Colour saturating the Moon in astrophotos

Bring out the Moon's natural colours in your lunar astrophotography.

Ian's finished image is far more colourful than the Moon appears through an eyepiece. Credit: Ian Evenden

While it’s not uncommon to think of the night sky as being essentially monochrome, white stars on a black canvas, in truth there is a lot of colour to be found in the cosmos. And it can be used to add detail and interest to your astro images.

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We’re not talking about the false colours here, but bringing out the natural colours in images of Solar System bodies taken with an ordinary unmodified DSLR.

We’ve used Photoshop in this tutorial, but you could do the same thing in Photoshop Elements or GIMP.

Taking a picture of our old friend the Moon often leads to a very white body on a very black background, thanks to
the brightness difference between the two.

The subtle use of colour can bring out detail in the Moon’s craters and emphasise the difference between the higher and lower areas without adding more black and white contrast.

Pushing up the colour saturation levels reveals purple and orange hues in the lunar maria. Credit: Ian Evenden
Pushing up the colour saturation levels reveals purple and orange hues in the lunar maria. Credit: Ian Evenden

Unfortunately, you can’t just raise the colour saturation in the image – doing this leaves it looking extremely artificial.

If you want to try it, in Photoshop click Image > Adjustments > Hue/Saturation and slide the Saturation slider all the way to the right. The result isn’t very nice.

It’s far better to apply Hue/Saturation as an adjustment layer, as you have more control over the effect.

Do this by clicking Layer > New Adjustment Layer > Hue/Saturation.

The Hue/Saturation Properties palette will open, and you can slide the Saturation slider to the right until you’re happy with the colours in the darker parts of the Moon.

We only want the effect to be applied to the dark areas, as that’s where the colour is. Click the Masks tab at the top
of the palette and select Layer Mask.

You can then use the Colour Range slider to mask off the bright lunar uplands.

Masking the brighter uplands prevents them from being altered by Hue/Saturation tweaks. Credit: Ian Evenden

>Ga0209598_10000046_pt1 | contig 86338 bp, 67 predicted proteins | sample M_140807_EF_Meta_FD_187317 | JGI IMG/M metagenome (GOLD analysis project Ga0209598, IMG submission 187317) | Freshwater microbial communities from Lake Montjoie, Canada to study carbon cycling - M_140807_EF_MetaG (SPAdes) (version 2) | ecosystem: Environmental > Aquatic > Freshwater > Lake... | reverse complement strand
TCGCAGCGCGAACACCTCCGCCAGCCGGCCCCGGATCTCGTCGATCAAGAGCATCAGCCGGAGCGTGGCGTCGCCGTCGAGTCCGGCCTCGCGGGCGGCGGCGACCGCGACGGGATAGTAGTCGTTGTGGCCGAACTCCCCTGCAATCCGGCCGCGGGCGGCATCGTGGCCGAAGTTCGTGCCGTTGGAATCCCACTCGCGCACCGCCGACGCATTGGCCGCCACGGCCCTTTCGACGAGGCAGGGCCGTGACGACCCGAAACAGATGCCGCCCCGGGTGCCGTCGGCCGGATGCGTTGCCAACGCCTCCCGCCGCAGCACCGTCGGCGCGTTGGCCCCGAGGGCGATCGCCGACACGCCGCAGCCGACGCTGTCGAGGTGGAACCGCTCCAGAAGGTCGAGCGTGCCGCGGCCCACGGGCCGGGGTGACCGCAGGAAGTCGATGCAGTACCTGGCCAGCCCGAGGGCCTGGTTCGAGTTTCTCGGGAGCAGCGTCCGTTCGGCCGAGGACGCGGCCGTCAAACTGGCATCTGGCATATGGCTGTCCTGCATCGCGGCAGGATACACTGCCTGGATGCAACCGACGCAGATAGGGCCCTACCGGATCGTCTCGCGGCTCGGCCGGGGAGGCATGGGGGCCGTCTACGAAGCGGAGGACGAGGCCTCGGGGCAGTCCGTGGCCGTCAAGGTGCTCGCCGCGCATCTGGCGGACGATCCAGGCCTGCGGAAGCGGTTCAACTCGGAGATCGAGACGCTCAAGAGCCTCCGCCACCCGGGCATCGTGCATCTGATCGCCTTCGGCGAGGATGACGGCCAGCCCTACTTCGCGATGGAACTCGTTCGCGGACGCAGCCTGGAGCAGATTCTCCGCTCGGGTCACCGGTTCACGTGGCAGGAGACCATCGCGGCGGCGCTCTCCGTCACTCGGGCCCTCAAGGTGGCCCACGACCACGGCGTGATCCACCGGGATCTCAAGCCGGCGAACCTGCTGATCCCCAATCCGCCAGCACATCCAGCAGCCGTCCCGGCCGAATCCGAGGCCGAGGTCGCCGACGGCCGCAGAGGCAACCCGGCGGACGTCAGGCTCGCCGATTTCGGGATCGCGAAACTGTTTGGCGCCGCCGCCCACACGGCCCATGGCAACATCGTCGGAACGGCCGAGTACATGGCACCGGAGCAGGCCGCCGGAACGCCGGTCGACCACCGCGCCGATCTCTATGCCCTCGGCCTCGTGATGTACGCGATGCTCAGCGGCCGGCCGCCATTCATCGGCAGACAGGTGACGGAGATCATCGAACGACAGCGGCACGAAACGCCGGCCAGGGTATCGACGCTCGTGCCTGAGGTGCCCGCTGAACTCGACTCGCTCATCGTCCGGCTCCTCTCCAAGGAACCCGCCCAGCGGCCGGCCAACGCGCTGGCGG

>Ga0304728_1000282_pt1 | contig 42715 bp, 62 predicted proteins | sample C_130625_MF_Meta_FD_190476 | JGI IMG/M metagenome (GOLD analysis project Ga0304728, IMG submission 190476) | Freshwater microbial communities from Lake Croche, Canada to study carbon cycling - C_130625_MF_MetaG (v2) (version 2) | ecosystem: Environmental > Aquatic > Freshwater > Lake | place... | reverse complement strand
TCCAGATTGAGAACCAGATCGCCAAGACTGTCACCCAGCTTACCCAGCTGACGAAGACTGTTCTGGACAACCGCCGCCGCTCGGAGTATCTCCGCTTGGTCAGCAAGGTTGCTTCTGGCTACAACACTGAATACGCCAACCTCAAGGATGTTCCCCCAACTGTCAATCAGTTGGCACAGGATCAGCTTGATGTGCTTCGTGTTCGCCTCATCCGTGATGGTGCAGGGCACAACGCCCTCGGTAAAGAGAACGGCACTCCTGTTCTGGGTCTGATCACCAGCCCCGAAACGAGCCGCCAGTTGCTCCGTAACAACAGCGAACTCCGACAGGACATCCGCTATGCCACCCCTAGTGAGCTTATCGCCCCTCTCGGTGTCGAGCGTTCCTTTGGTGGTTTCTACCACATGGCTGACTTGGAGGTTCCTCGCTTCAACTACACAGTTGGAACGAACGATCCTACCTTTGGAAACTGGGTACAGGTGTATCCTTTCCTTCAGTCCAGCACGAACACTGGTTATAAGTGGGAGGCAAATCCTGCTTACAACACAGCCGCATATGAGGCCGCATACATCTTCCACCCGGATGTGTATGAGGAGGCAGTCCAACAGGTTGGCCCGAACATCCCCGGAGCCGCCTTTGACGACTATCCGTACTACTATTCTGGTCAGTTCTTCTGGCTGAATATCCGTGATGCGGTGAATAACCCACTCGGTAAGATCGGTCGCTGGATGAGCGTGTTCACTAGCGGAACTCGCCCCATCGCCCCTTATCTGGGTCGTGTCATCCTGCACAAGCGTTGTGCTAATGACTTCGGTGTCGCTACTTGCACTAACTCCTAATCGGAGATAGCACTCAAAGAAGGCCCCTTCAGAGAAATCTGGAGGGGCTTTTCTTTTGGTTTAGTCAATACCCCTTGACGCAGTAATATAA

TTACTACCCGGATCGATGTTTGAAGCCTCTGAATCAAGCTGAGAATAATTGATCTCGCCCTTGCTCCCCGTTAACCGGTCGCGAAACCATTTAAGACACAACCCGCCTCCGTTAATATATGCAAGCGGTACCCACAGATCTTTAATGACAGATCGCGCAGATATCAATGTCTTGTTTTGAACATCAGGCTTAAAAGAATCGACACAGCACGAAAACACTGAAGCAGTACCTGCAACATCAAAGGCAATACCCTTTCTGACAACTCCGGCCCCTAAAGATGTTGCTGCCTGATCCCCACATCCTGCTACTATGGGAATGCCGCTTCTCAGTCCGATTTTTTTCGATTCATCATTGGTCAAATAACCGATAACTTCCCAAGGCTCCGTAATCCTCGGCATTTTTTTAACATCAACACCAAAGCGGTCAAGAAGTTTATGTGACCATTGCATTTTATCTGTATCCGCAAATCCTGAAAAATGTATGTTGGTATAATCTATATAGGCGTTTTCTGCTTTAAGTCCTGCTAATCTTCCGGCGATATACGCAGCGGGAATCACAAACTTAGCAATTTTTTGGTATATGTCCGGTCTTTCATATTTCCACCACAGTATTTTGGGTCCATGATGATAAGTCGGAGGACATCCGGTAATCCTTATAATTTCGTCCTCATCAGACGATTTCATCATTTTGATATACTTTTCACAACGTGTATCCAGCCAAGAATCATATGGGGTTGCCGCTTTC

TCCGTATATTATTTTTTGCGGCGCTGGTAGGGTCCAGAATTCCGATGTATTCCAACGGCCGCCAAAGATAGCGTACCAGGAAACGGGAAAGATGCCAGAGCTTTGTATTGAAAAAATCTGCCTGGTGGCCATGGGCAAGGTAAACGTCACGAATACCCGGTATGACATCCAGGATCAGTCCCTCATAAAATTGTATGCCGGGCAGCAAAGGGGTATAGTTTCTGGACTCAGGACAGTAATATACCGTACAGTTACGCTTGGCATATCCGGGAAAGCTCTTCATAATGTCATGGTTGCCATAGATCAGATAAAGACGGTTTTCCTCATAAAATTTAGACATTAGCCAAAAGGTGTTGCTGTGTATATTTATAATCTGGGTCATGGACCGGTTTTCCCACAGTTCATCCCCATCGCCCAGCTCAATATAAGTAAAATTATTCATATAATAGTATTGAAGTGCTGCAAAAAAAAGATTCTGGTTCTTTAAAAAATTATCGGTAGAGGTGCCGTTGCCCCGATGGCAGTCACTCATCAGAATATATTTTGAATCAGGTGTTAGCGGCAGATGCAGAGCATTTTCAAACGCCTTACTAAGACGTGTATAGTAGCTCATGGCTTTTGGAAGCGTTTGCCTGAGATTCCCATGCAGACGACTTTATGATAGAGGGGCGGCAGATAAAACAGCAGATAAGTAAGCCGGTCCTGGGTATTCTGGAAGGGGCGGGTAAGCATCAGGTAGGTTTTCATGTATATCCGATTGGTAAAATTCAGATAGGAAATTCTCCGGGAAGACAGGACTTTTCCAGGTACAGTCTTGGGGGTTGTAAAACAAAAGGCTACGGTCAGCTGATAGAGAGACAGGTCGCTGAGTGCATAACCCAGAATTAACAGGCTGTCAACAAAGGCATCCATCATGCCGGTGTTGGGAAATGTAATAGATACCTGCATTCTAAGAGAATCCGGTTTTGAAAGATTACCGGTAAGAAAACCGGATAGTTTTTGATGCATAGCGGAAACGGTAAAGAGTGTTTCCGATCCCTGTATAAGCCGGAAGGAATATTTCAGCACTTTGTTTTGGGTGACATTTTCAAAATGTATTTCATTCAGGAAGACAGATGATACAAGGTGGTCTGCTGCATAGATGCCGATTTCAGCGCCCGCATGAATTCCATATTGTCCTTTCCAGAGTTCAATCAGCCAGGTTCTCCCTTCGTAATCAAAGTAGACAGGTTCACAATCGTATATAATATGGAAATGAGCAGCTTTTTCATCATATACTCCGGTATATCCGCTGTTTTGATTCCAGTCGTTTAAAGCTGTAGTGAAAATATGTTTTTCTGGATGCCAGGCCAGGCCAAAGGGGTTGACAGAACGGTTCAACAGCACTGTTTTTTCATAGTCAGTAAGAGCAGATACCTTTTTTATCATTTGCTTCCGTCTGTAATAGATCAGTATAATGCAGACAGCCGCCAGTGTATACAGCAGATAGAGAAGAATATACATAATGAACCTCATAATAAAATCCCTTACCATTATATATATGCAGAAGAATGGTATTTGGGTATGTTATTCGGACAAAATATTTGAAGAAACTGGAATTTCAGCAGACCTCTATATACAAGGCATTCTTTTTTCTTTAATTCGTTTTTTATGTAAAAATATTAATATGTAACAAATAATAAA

Masking the brighter uplands prevents them from being altered by Hue/Saturation tweaks. Credit: Ian Evenden

We used the dropper to sample a light spot and turned the Fuzziness up to about 130 to get a good range of highlights selected rather than just the sampled colour.

You could also select Highlights from the menu at the top of the palette to get a similar effect.

Now these areas are masked, the Hue/Saturation adjustment won’t affect them, and they stay white while the Moon’s seas show off their purple and orange hues.

This process is known as creating a Layer Mask, and is one of Photoshop’s most powerful tools.

On our image, the Moon’s uplands are still too bright, so we can apply another adjustment layer, this time for Levels (Layer > New Adjustment Layer > Levels), in exactly the same way.

We used it to darken off the bright areas, again using a layer mask.

Use a Levels adjustment layer to darken the uplands for a more balanced composition. Credit: Ian Evenden
Use a Levels adjustment layer to darken the uplands for a more balanced composition. Credit: Ian Evenden

Save the file as a layered PSD; that way you can come back to it in the future to make tweaks.

Click Layer > Flatten Image to merge the layers and then save as a JPEG to finish the shot.

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This article originally appeared in the June 2015 issue of BBC Sky at Night Magazine. Ian Evenden is a journalist working in the fields of science, tech and photography.